Japan is a small island nation off the coast of Eastern Asia. Despite its size, Japan has proved to be formidable both economically and militarily. Since the expedition of Commodore Matthew Perry in 1853 opened up the past feudalistic and reclusive Japan, this nation has expanded and adopted many imperialistic policies as well as taken a more aggressive military stance. Japan has changed in many ways, but has also continued upholding traditional practices throughout 1853 and 1941.
From the time following World War II, Japan's government cooperation, work ethics, and highly defense technology have helped built up a strong advanced economy. Two
Japan has been the second largest power in the world for several decades, now. As a quite remote island in Asia, its history and development shaped a country with its own way of thinking and behaving, and as far as we are concerned, with a great economy and a technological lead over its Asian neighbours.
Japan at the turn of the century was clearly trying to westernize and change is isolated society into one more intellectually and scientifically involved with the rest of the world. When the Japanese open their ports to the western civilization food and merchandise were not the only things being traded. When ports were open the western way of living was integrated with the Japanese culture which gradually changed the way the
The main challenge about trade is the long-term condition of Japan. Although Japan performs well now, it is a receding market. There is a significant challenge for Japan in the future. It is facing a dwindling work population, as the average populace gets older. This provides a serious risk as if the workforce reduces in size so does the production. And production is one of the main factors that make Japan wealthy. In addition, even though it is the second largest economy in the world it will face high expenditure. This is a serious issue if not properly taken care of. However, a country with one of the highest GDP’s in the world is unlikely to mistreat
Economically, Japan is one of the most highly developed nations in the world. Japanese brand like Toyota, Sony, Fujifilm and Panasonic are famous across the globe. One common pattern which is followed by Japan from the very beginning is to import raw materials and processed them to make finished products which are sold domestically and exported. Agriculture and transportation are the highly developed industries in Japan. Japan’s main agricultural product is rice and most rice eaten in Japan is home grown. Shinkansen, or bullet trains ,are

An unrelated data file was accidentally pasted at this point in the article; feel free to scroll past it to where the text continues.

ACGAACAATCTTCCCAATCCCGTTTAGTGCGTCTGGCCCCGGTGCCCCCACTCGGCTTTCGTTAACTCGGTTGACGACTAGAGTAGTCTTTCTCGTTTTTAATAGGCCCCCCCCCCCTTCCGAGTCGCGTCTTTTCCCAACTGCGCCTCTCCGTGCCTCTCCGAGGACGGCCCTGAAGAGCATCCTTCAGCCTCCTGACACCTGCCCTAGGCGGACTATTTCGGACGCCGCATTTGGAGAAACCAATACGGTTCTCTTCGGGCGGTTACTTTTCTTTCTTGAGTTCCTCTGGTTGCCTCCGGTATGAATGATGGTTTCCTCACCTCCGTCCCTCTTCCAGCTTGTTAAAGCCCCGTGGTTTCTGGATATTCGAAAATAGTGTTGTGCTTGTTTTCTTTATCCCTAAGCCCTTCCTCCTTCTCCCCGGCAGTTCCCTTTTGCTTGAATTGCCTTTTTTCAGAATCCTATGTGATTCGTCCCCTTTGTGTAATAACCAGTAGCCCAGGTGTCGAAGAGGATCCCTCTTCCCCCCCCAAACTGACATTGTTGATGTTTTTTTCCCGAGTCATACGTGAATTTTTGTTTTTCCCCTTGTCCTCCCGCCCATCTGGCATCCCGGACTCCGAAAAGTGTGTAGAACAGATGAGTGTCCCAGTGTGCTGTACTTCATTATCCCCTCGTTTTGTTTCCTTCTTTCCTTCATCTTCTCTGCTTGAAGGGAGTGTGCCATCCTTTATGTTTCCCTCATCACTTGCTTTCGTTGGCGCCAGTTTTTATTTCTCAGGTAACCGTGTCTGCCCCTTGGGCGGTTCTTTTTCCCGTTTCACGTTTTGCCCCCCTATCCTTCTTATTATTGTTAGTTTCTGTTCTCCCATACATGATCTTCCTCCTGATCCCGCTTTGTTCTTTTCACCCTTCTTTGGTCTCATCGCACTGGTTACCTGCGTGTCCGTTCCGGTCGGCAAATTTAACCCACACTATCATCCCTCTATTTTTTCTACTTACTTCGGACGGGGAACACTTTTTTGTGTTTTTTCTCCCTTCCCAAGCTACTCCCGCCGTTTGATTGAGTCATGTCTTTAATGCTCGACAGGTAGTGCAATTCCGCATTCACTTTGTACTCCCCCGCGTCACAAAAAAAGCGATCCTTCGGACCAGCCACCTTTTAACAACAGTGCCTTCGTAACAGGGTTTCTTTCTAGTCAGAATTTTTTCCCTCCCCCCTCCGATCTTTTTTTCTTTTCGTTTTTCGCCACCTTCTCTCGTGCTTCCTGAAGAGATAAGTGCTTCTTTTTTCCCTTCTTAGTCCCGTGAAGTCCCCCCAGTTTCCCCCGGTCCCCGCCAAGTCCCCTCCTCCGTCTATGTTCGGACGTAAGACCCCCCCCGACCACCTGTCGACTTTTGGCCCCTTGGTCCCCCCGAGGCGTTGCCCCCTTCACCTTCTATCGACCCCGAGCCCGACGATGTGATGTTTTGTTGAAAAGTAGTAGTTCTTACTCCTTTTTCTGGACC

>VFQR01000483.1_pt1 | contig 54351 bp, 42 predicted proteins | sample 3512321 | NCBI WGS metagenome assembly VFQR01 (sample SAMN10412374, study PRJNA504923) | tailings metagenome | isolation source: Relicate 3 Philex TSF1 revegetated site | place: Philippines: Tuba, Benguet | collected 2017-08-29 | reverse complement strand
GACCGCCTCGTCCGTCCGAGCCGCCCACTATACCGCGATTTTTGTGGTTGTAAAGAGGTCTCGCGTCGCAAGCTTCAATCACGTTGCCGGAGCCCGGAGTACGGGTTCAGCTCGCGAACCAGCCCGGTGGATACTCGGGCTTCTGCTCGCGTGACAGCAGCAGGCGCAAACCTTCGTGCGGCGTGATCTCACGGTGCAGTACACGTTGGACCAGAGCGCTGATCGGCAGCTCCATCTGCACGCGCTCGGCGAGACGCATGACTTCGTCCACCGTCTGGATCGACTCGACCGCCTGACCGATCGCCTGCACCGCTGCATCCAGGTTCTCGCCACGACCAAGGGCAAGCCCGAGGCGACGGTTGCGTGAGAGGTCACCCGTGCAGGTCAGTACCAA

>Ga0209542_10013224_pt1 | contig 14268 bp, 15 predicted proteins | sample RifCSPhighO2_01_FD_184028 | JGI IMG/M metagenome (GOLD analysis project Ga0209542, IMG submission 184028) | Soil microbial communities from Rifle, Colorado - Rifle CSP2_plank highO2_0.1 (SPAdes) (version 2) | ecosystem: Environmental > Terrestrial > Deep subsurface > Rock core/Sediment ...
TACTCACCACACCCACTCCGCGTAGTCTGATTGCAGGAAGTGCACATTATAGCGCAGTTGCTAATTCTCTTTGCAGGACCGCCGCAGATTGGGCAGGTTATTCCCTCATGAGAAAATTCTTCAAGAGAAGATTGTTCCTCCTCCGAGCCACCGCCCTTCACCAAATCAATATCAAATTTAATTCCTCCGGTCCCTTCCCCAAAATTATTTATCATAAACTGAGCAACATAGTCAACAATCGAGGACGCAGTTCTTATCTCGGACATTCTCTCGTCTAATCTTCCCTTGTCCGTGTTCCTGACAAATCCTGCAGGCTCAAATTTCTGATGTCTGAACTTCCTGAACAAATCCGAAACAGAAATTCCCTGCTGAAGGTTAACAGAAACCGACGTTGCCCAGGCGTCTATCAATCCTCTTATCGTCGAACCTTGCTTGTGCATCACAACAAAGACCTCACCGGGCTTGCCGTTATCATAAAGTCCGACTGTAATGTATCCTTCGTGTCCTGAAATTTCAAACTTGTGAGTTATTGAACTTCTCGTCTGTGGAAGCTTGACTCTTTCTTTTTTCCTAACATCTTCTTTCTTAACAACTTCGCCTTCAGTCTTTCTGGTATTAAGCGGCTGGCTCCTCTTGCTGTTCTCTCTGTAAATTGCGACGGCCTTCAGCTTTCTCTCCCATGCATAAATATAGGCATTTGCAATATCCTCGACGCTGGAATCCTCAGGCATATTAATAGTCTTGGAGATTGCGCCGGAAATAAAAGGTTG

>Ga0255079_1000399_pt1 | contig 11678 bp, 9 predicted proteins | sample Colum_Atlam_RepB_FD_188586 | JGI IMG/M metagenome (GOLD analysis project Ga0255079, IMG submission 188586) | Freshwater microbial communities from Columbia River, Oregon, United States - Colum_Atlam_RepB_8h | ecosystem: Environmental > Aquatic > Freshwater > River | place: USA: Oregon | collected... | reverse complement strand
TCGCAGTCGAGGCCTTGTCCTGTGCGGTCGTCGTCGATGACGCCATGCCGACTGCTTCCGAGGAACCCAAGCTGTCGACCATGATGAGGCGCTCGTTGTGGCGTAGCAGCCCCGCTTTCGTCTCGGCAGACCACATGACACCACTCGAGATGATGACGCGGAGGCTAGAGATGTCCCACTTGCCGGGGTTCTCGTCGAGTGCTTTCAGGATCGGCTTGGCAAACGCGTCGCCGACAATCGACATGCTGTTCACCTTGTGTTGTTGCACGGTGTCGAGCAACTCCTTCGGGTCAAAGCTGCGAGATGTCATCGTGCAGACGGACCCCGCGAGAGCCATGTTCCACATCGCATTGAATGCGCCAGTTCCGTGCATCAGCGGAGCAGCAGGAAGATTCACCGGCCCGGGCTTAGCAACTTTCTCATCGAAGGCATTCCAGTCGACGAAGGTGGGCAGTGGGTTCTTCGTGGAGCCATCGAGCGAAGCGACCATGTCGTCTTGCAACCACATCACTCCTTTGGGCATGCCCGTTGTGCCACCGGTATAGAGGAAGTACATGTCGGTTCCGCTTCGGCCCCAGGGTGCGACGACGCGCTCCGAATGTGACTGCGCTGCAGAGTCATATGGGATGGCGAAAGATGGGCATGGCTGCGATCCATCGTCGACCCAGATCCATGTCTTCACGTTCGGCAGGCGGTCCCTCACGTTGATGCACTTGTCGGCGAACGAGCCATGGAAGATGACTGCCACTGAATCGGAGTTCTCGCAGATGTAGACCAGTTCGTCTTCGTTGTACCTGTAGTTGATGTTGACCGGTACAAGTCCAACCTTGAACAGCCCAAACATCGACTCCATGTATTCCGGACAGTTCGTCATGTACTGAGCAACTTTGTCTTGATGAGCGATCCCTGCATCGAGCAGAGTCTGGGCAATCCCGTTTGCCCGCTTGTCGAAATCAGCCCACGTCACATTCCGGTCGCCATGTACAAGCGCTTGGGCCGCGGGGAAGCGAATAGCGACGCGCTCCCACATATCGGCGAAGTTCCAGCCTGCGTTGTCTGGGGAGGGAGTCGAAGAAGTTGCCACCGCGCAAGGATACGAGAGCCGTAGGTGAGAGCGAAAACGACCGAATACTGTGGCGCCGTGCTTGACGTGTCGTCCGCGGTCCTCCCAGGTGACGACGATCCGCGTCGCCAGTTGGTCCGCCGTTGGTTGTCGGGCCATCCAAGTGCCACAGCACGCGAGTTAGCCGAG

Before America, Japan was the main power in the Pacific. This was apparent until the United States defeated them with the dropping of the atomic bomb on Hiroshima and Nagasaki. Up until the late 1960’s, America was the most prominent and dominating manufacturer of the world. However in today's world, America is still an extremely powerful trading country, it has become more of a rentier country. China became the United States’ main outsource for manufacturing because it was exponentially easier and much more inexpensive. Before, America made most of everything in-country such as steel. However, with the United States recovering from the war, it was forced to outsource some of its manufacturing workload to other countries, mainly China. During the 1920’s and the 1930’s, the world was going through the Great Depression. America had struggled through this period of economic downfall. However, Japan emerged earlier than other countries because its economic success came from government deficits used to expand Japan’s heavy industry and military. Many other smaller Pacific nations saw Japan as an invincible power that no Western nation could overcome. Yet, after their war campaign against America, Japan was left crippled. Japan’s main supplier of oil, the United States, regulated trade with Japan do to their recent military actions. Left with no option, Japan